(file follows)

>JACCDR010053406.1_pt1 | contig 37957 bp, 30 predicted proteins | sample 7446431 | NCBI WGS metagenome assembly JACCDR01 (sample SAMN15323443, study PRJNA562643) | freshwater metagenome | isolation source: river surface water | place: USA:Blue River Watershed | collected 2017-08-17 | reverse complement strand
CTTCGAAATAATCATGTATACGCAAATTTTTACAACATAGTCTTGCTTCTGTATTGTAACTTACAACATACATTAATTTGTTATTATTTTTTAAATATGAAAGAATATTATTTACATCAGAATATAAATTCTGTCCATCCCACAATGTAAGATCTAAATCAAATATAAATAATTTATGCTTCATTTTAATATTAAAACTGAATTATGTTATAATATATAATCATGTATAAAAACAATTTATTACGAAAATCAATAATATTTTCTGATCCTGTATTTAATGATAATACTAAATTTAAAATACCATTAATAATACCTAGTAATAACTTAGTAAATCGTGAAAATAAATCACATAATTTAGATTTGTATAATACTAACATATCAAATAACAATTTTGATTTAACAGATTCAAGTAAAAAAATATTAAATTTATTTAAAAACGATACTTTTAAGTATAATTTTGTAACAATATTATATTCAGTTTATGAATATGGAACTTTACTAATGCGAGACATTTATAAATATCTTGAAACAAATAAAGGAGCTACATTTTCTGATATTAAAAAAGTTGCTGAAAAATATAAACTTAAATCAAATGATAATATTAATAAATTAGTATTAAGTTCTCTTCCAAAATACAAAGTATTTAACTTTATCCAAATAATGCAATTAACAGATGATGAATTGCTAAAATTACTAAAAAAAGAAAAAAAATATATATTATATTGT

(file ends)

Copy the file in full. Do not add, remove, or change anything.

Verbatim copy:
>JACCDR010053406.1_pt1 | contig 37957 bp, 30 predicted proteins | sample 7446431 | NCBI WGS metagenome assembly JACCDR01 (sample SAMN15323443, study PRJNA562643) | freshwater metagenome | isolation source: river surface water | place: USA:Blue River Watershed | collected 2017-08-17 | reverse complement strand
CTTCGAAATAATCATGTATACGCAAATTTTTACAACATAGTCTTGCTTCTGTATTGTAACTTACAACATACATTAATTTGTTATTATTTTTTAAATATGAAAGAATATTATTTACATCAGAATATAAATTCTGTCCATCCCACAATGTAAGATCTAAATCAAATATAAATAATTTATGCTTCATTTTAATATTAAAACTGAATTATGTTATAATATATAATCATGTATAAAAACAATTTATTACGAAAATCAATAATATTTTCTGATCCTGTATTTAATGATAATACTAAATTTAAAATACCATTAATAATACCTAGTAATAACTTAGTAAATCGTGAAAATAAATCACATAATTTAGATTTGTATAATACTAACATATCAAATAACAATTTTGATTTAACAGATTCAAGTAAAAAAATATTAAATTTATTTAAAAACGATACTTTTAAGTATAATTTTGTAACAATATTATATTCAGTTTATGAATATGGAACTTTACTAATGCGAGACATTTATAAATATCTTGAAACAAATAAAGGAGCTACATTTTCTGATATTAAAAAAGTTGCTGAAAAATATAAACTTAAATCAAATGATAATATTAATAAATTAGTATTAAGTTCTCTTCCAAAATACAAAGTATTTAACTTTATCCAAATAATGCAATTAACAGATGATGAATTGCTAAAATTACTAAAAAAAGAAAAAAAATATATATTATATTGT